• Finally, I advise betting on frozen fruits and vegetables, generally cheaper than fees, and which cause less waste. Who among us has not thrown away wilted carrots that have been left in the fridge for several days? This does not happen with frozen vegetables, which, moreover, are often richer in vitamins, because they are packaged when fully ripe.

The ideal is to choose these “raw” vegetables, that is to say uncooked, both for health reasons (we avoid certain additives) and for cost reasons: as soon as the vegetables are prepared, the price goes up. I also invite Ada to go to the end of the market where we can leave with lots of fruit and vegetables at knockdown prices and to opt for “ugly vegetables” which sell for less in certain supermarkets. The “anti-waste” fruit batches are also interesting, for example for making homemade compotes, much less expensive than compotes in gourds for example. “And canned vegetables, are they good or not? », Ada asks me. Of course ! Although the vitamin content is often less interesting than in fresh or frozen vegetables, they remain a good source of fiber and minerals, and their price is often unbeatable.

Yes, but for good deals…

“When I buy chips or aperitif biscuits, I often choose large formats or promotions so that they cost me less,” notes Ada. A good idea on paper, buying in large quantities has a perverse effect: we often eat more than we really need. Especially if they are fatty and sweet or salty foods. Furthermore, these good deals are not always real! Sometimes a three-pack of pasta actually costs more than three times the individual price. You should always compare by looking at the price per kilo. Bad surprises are legion! I advise Ada to surf on the -real- promotions of fresh products that can be frozen: fish fillets at cost price or chicken cutlets on sale will keep for several months in the freezer. And bet on canned fish: canned sardines and tuna are practical, good for your health (they are an excellent source of protein and omega 3 fatty acids) and inexpensive.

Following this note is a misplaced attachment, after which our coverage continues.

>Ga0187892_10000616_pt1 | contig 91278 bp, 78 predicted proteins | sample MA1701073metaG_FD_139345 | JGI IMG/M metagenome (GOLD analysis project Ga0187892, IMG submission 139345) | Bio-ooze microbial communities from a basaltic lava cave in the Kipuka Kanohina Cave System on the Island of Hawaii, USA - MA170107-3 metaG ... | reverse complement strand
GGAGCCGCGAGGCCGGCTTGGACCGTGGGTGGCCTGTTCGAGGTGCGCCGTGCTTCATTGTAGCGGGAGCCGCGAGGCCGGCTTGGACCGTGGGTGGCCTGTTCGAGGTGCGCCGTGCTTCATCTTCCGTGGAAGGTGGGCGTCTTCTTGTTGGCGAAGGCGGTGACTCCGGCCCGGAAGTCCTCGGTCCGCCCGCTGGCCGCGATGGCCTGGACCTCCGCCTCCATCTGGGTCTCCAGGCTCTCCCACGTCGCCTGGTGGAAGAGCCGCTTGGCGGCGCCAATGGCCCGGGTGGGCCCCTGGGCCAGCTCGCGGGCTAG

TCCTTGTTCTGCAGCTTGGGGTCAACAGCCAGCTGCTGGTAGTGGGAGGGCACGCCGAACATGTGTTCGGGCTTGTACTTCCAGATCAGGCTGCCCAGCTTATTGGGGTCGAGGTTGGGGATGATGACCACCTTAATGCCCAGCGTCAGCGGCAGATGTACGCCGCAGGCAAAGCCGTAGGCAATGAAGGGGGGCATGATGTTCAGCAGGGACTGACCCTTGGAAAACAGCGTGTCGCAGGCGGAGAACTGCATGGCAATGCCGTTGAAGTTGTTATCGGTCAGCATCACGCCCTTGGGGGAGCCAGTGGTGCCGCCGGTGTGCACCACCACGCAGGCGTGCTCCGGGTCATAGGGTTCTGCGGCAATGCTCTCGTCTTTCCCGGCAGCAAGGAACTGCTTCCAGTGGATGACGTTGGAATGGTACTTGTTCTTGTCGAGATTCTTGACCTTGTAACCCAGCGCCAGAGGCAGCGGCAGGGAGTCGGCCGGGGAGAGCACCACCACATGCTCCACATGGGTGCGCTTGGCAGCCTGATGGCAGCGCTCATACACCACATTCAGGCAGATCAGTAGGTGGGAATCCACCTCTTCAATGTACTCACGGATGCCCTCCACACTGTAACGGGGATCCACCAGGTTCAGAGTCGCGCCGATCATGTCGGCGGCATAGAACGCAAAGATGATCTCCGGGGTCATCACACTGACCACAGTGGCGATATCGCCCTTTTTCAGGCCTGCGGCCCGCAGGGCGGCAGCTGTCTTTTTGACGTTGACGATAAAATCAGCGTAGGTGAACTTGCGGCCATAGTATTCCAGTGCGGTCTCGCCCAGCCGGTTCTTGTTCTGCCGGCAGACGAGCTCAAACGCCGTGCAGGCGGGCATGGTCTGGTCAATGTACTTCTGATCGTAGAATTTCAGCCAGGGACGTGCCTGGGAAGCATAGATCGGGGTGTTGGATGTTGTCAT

Inflation is a constraint, but it can help us revisit our way of consuming

Bulk purchases are also a good option to reduce the bill. Particularly on oilseeds: almonds or walnuts, for example, are very interesting nutritionally and are often less expensive purchased unpackaged. “I also noticed that I buy anything more easily when I’m hungry,” notes Ada. Indeed, the call of the stomach can be formidable… and make a difference on the receipt. The ideal is to make a list before going to the market or supermarket and stick to it. This avoids impulse purchases, especially at the checkout. You can also try to plan your meals to buy the right quantities. I particularly make Ada aware of quantities. To avoid blowing your budget and risking weight gain, it is important to adjust them.